Sold: Sotheby Parke Bernet, Johannesburg, 3 November 1976, lot 127.
Jacob Hendrik Pierneef’s Golden Gate is an impressive example of his mature work. While the Impressionists’ and Post-Impressionists’ colour palette and treatment of light effects are evident in earlier works, Pierneef found in Dutch artist and theorist, Willem van Konijnenburg’s ideas the approach that was to become the foundation for his mature style, of which this painting is an outstanding example.
Van Konijnenburg (1868-1943), whom Pierneef met on his second visit to Europe in 1925, was to have the most seminal influence on Pierneef’s art and thinking through his philosophy regarding the spiritual effects of mathematical proportion, linear rhythm and simplified form. Accordingly, principles of geometry that stress precision through the emphasis of linear elements in painting are employed to achieve harmony, balance and unity.
Rather than presenting the drama of the rock faces Pierneef has chosen an elevated position from which to look down on the site. The primary focus is not thus on the isolated rock features but on the whole area with its rolling hills and dales, the subtlest of complementary colours and its perfect balance of horizontals intersected here and there by vertical trees. All elements are integrated into the harmonious whole. Shapes echo or complement one another in a continuous symphony of form and colour. The cottages nestled in the valleys are the very essence of contentment. Nothing is out of place and nought disturbs the perfection of this place. Golden Gate is Pierneef’s paean to the landscape he so loved.
The eye is drawn along the winding river in the foreground and through the valley with its rocky outcrops up to the majestic grandeur of the deep cobalt blue mountains and into the clouds which appear to have parted to allow clear blue skies to penetrate. Even the clouds are arranged to underscore Van Konijnenburg’s theory of spiritual unity through geometry.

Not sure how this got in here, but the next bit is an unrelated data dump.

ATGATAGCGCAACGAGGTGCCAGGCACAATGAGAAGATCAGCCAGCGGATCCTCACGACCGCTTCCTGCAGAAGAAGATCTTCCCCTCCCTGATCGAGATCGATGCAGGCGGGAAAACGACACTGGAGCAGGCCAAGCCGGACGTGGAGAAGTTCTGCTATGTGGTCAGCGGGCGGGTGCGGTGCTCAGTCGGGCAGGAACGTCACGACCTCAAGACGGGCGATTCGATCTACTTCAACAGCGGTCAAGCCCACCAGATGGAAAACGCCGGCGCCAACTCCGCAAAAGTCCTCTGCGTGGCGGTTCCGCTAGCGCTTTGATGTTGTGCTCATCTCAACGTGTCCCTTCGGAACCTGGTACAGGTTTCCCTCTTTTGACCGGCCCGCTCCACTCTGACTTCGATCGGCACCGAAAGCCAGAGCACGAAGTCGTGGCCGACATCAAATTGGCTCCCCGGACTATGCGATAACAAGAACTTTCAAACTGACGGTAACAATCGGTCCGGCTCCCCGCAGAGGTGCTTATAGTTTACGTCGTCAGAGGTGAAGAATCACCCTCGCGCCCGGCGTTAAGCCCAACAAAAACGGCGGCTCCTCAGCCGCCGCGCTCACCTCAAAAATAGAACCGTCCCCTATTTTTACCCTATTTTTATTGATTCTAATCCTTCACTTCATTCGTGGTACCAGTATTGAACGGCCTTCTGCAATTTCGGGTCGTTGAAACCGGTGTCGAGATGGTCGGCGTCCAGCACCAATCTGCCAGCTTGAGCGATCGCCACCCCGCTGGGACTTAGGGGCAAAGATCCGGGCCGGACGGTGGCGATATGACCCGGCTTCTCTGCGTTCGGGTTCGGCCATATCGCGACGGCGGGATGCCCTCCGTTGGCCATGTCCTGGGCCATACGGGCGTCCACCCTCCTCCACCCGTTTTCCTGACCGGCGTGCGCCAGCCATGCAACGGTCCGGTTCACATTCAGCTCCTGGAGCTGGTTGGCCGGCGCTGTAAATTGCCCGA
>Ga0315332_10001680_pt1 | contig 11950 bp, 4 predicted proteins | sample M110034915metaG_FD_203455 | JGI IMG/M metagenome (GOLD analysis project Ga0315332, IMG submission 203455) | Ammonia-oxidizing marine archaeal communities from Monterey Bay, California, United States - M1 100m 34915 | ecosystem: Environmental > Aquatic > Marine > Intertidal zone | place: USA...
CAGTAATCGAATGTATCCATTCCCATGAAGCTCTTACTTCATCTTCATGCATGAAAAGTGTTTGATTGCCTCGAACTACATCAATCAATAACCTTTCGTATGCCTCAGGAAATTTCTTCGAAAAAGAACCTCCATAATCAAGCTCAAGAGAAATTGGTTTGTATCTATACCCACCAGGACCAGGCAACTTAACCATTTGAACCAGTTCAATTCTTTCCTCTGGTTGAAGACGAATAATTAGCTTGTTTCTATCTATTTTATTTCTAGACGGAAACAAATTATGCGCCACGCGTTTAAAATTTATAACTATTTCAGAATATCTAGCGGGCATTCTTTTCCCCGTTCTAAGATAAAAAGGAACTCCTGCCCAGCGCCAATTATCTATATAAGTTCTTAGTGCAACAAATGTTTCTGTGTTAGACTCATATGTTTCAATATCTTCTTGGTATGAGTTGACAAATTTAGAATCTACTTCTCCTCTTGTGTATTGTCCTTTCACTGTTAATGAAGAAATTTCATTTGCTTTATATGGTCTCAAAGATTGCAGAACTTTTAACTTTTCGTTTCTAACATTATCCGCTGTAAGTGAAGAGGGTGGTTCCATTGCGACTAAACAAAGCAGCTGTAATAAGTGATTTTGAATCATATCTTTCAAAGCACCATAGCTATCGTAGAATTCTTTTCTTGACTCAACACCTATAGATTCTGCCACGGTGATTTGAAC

Golden Gate is located in the rolling foothills of the Maluti Mountains of the north eastern Free State and derives its name from the brilliant shades of gold cast by the sun on the sandstone cliffs, especially the imposing Brandwag rock. 11 600 hectares of unique highland habitat provide home to a variety of mammals – black wildebeest, eland, blesbok, oribi, springbok and Burchell's zebra – and birds, including the rare bearded vulture (lammergeier) and the equally rare bald ibis, which breed on the ledges in the sandstone cliffs.
According to Ernst van Jaarsveld, Botanist and Horticulturist at Kirstenbosch National Botanical Gardens:
The climate has mild summers (summer rainfall) with very cold winters, experiencing regular frost and occasional snow. The characteristic geology of impressive Clarens Sandstone cliffs is overlooked by the Basalt of the Lesotho Highlands. The native vegetation in the region is grassland, classified as Eastern Free State Sandy Grassland. Due to the cold winters, exotic tree species were planted by the farmers both for practical (protective) and aesthetic reasons. The tall straight trees in the centre foreground are Lombardy poplar (Populus nigra) (Italiaanse populier in Afrikaans), a popular species much planted in the region. The tall trees on the left are probably examples of the Pencil Cedar (Jumiperus virginiana) with its characteristic cone shape. The rounded trees on the right in the background strongly resemble the English Oak trees (Quercus robur) as well as the commonly planted weeping willow (Salix babylonica). The shrubbery just to the left of the house could be a conifer such as the Lawson Cypress (Chamaecyparis lawsoniana).i
i Ernst van Jaarsveld in an email to Emma Bedford, dated 23 March, 2011.
Mrs E Sachar
Stephan Welz, Art at Auction in South Africa 1969-1989, Johannesburg, 1989, page 127, illustrated in colour.